Part 2 | By Charlene Balaan, UNDP Philippines Communications Associate
Part 2 | Recovery through Resilient Livelihoods: The Fisherfolks of Isla Manaet
July 15, 2021
In January 2021, two months after Rolly and Ulysses, UNDP was tapped by the Provincial Government to assist in rehabilitating livelihoods in severely affected areas in Albay. Among the key target beneficiaries for this initiative were women and micro-entrepreneurs, farmers, weavers, and fisherfolks like Tatay Julian. Through UNDP’s involvement, the provincial government recognized the importance of rebuilding livelihoods and building seeds of sustainable economic development vis-à-vis the relief operations.
While early recovery response provides an immediate stopgap measure to aid those impacted by the typhoons, it was necessary to capacitate the communities for long-term resilience as well. As the old adage goes, ‘give a man fish, and he feeds for a day; teach a man how to fish, and he eats for a lifetime.’ In the case of UNDP’s Rebuilding Livelihoods initiative, give fisherfolks capital so they can start investing in alternative types of livelihood for when the seas are too rough for fishing!
The UNDP livelihood assistance, which began in March 2021, reached out to 460 beneficiaries from the seven selected municipalities through the support of the Bicol Consortium for Development initiative (BCDI). Under the initiative, 60 fisherfolks from three barangays in Bacacay, namely Busdac, San Pablo, and Pili Iraya, were provided support to recover and rebuild their livelihoods.
A total of 41 fisherfolks who decided to continue fishing received nets and a big fish basin to support their catch and selling operations. Nineteen fisherfolks who opted to venture into alternative livelihoods received cash assistance to cover the working capital needed for their chosen alternative. All of them received seedlings as well for backyard planting.
For the fisherfolks who opted to receive cash assistance, they went through a series of training conducted by BCDI to develop their business plans and learn more about entrepreneurship and financial management. Among them, many have chosen to focus on hog-raising, given the high demand.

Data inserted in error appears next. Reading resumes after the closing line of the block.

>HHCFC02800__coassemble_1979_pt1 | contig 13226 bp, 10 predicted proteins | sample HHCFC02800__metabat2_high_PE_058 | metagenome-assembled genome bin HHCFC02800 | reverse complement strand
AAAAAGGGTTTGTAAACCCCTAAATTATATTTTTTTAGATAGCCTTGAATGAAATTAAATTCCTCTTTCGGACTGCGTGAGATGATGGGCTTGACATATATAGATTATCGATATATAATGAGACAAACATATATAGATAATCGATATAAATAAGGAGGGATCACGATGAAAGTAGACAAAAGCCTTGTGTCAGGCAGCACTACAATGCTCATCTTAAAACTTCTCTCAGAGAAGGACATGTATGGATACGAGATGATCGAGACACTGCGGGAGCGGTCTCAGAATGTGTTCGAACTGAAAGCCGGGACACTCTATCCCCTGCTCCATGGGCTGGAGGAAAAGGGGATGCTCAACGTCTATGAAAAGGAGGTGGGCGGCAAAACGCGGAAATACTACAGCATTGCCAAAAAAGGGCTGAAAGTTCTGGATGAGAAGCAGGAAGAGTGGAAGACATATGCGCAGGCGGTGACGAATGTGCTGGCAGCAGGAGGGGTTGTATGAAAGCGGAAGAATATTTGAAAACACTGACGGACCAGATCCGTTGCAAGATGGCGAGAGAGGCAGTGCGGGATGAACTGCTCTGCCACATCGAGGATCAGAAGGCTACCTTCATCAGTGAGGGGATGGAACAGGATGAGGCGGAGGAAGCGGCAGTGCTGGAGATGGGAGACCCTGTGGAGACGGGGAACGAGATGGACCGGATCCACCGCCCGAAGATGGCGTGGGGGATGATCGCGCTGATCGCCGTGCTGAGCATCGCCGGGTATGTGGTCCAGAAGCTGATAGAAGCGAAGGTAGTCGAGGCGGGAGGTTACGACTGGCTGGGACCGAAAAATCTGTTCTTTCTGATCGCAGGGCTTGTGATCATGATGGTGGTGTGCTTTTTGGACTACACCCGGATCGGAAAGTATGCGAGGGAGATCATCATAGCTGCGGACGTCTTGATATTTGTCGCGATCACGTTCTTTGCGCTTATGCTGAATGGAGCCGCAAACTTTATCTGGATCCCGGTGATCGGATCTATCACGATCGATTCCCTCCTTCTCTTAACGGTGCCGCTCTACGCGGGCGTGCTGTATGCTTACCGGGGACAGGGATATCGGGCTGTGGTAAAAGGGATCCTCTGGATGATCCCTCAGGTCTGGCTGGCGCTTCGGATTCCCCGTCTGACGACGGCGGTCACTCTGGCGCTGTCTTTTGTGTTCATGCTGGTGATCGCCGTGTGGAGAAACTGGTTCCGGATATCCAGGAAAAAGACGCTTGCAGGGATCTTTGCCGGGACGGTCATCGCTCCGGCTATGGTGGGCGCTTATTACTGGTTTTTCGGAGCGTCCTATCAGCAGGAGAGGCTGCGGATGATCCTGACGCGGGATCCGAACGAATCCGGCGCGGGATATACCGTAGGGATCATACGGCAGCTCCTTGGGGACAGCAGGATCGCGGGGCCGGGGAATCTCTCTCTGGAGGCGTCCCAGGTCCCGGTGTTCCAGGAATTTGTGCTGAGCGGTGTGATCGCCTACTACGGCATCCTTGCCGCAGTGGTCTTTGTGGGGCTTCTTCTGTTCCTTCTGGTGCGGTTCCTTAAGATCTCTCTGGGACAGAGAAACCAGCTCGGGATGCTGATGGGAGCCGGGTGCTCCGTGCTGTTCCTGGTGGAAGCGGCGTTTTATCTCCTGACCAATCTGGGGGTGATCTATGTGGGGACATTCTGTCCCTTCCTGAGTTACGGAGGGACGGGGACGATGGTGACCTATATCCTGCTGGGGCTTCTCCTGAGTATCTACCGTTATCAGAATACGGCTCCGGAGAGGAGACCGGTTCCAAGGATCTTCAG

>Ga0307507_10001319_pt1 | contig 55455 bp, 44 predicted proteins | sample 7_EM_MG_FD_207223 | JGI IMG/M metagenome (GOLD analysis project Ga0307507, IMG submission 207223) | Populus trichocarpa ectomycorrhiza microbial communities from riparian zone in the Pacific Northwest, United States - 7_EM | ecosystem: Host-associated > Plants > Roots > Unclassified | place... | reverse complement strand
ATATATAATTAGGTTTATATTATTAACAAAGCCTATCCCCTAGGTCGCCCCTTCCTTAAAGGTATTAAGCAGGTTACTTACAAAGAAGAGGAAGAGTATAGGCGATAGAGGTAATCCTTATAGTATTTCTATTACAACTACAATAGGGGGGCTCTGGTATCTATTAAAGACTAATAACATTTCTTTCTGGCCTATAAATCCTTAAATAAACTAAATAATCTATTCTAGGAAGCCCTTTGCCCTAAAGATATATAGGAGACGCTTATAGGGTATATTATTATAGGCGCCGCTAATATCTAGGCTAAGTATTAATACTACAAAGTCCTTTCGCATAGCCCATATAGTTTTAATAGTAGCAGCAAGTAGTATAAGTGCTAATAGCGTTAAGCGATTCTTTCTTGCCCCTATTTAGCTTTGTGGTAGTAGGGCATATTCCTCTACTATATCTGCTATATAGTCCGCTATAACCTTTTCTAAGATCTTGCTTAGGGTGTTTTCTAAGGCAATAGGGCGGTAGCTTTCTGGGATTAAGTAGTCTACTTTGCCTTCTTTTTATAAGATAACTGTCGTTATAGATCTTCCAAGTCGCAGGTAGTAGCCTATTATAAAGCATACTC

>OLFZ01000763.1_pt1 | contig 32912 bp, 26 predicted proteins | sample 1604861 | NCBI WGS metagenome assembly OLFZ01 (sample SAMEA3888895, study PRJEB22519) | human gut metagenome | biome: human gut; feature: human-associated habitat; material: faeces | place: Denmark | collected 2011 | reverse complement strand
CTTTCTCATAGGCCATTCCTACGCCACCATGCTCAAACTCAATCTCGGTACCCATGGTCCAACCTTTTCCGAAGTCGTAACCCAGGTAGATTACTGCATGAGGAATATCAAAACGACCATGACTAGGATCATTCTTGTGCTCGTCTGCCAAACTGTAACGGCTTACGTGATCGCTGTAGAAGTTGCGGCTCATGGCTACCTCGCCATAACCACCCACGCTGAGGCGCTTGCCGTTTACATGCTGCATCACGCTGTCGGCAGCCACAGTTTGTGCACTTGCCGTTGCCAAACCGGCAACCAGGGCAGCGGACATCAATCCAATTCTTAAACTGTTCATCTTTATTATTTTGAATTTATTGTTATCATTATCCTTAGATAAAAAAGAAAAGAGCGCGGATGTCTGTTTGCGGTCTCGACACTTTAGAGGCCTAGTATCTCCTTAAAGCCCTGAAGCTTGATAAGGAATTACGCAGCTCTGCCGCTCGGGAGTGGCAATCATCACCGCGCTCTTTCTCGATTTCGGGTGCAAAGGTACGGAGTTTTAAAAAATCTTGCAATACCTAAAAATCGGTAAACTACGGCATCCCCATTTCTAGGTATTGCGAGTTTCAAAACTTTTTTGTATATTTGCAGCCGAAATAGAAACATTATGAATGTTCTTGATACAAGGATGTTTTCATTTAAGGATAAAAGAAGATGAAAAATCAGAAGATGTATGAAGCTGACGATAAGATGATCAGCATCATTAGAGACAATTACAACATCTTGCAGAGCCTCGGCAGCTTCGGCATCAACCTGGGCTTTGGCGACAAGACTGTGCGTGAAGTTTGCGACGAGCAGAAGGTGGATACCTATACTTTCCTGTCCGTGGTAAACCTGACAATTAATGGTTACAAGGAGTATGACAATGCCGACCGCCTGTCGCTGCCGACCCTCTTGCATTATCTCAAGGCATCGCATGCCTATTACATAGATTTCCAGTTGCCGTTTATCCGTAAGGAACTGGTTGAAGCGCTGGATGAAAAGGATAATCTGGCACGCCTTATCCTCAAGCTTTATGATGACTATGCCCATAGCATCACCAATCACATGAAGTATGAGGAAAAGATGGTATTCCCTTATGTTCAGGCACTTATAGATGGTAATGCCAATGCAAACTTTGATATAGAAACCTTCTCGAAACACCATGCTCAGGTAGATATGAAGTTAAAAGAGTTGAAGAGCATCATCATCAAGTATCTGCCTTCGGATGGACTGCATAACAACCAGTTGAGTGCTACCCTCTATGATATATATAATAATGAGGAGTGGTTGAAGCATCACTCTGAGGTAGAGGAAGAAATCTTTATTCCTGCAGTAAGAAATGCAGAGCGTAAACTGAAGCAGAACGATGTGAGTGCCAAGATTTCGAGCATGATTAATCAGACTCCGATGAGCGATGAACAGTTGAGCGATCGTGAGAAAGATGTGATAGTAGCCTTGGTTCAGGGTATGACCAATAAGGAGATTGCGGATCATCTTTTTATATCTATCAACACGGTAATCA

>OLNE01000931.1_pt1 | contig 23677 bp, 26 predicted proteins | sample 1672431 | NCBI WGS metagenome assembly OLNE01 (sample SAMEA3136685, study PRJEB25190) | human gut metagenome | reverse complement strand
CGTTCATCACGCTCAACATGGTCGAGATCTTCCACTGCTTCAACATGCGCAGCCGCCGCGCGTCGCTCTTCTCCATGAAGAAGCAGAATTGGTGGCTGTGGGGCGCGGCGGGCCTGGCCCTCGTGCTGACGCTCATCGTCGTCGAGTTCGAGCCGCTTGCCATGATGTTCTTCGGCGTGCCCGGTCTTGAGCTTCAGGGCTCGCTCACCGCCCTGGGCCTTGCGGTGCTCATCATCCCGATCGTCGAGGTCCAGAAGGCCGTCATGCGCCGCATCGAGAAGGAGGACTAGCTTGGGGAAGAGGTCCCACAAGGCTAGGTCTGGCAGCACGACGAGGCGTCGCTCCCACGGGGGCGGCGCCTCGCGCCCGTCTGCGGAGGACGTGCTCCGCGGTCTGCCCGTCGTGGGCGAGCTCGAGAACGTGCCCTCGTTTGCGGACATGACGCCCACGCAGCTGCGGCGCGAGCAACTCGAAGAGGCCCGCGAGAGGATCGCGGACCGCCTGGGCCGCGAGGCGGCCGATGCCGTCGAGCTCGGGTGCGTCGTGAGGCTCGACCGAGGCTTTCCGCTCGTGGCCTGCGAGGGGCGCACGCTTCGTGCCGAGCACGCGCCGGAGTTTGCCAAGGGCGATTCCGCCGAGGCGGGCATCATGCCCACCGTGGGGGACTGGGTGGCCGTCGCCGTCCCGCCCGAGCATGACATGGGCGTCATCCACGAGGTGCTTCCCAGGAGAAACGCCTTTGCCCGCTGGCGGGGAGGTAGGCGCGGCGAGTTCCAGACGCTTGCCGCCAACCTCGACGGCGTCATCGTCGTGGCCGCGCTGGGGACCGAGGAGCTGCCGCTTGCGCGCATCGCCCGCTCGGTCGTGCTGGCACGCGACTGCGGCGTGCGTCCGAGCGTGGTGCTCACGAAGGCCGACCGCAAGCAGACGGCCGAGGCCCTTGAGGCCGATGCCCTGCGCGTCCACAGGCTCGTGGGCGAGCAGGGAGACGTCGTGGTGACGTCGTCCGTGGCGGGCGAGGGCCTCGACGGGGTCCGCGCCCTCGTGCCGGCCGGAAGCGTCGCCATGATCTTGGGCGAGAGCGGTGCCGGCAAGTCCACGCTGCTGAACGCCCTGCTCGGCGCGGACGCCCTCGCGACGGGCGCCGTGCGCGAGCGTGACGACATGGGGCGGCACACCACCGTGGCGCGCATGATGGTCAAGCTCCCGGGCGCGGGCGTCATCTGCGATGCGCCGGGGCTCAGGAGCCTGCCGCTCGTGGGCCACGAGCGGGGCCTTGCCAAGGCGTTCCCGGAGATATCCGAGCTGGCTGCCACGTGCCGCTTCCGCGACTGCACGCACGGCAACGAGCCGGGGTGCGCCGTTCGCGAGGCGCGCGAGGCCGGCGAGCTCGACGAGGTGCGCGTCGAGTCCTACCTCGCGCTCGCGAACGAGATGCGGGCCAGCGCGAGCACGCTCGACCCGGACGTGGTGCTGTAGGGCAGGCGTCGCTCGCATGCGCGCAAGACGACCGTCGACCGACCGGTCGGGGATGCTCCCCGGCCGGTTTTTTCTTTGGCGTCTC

As for those who opted for the fishing gears, Daniel Belga, Field Officer of BCDI, mentioned that they would rather have new equipment than have money that they could easily lose. He said, “You can easily lose money if you don’t spend it wisely. For others, new fishing gears are more important for their everyday use”.)
Tatay Julian, who has been fishing for 40 years, chose the livelihood cash assistance over the fishing equipment because he wants to start a new business. He knows that more typhoons will pass through their small island, and his family will need an alternative source of income for days when fishing is not possible. He would like to use the money to buy a non-motorized sewing machine so that his seamstress wife can sew school uniforms for nearby communities.
He specially highlighted that, “We need an alternative livelihood. My wife is a seamstress, but our first sewing machine broke because of old age. We received a motorized sewing machine, but it needs electricity to work. When a typhoon batters us, it sometimes takes six months for electricity to be reconnected. When we were hit by the typhoons in October, we didn’t have electricity until March”.
Judy and her family chose the cash assistance as well to try to make their hog-raising business more sustainable. She exclaims, “This will help us immensely! We started as hog-raisers—we bought our new fishing boat using the earnings from the pig we sold”.
There is still much to learn for these fishing communities, but they have also begun showing interest in learning how to conduct their businesses online despite the difficulties in connectivity in the area. The pandemic has slowed down the demand and has limited physical mobility. For them, going digital is the next frontier.
Social Concerns Officer Vita keeps an eye on these fishers to provide much-needed guidance in their new livelihood ventures. She says, “I always remind them to take good care of the capital given to them and grow it. They need to help each other. Once your business thrives, the community also thrives”.
While the COVID-19 pandemic is still permeating in all aspects of society, the fisherfolks of Bacacay are hopeful that they will be able to grow the livelihood support into a sustainable income stream that will make them less economically vulnerable come typhoon season. And that the next time Tatay Julian and the other fisherfolks in the coastal communities are woken up from slumber by the rumble of an incoming typhoon, they would not have to worry about where they will get their next meal or how they will be able to afford to rebuild their homes.
This is a two-part story. Read part one here.
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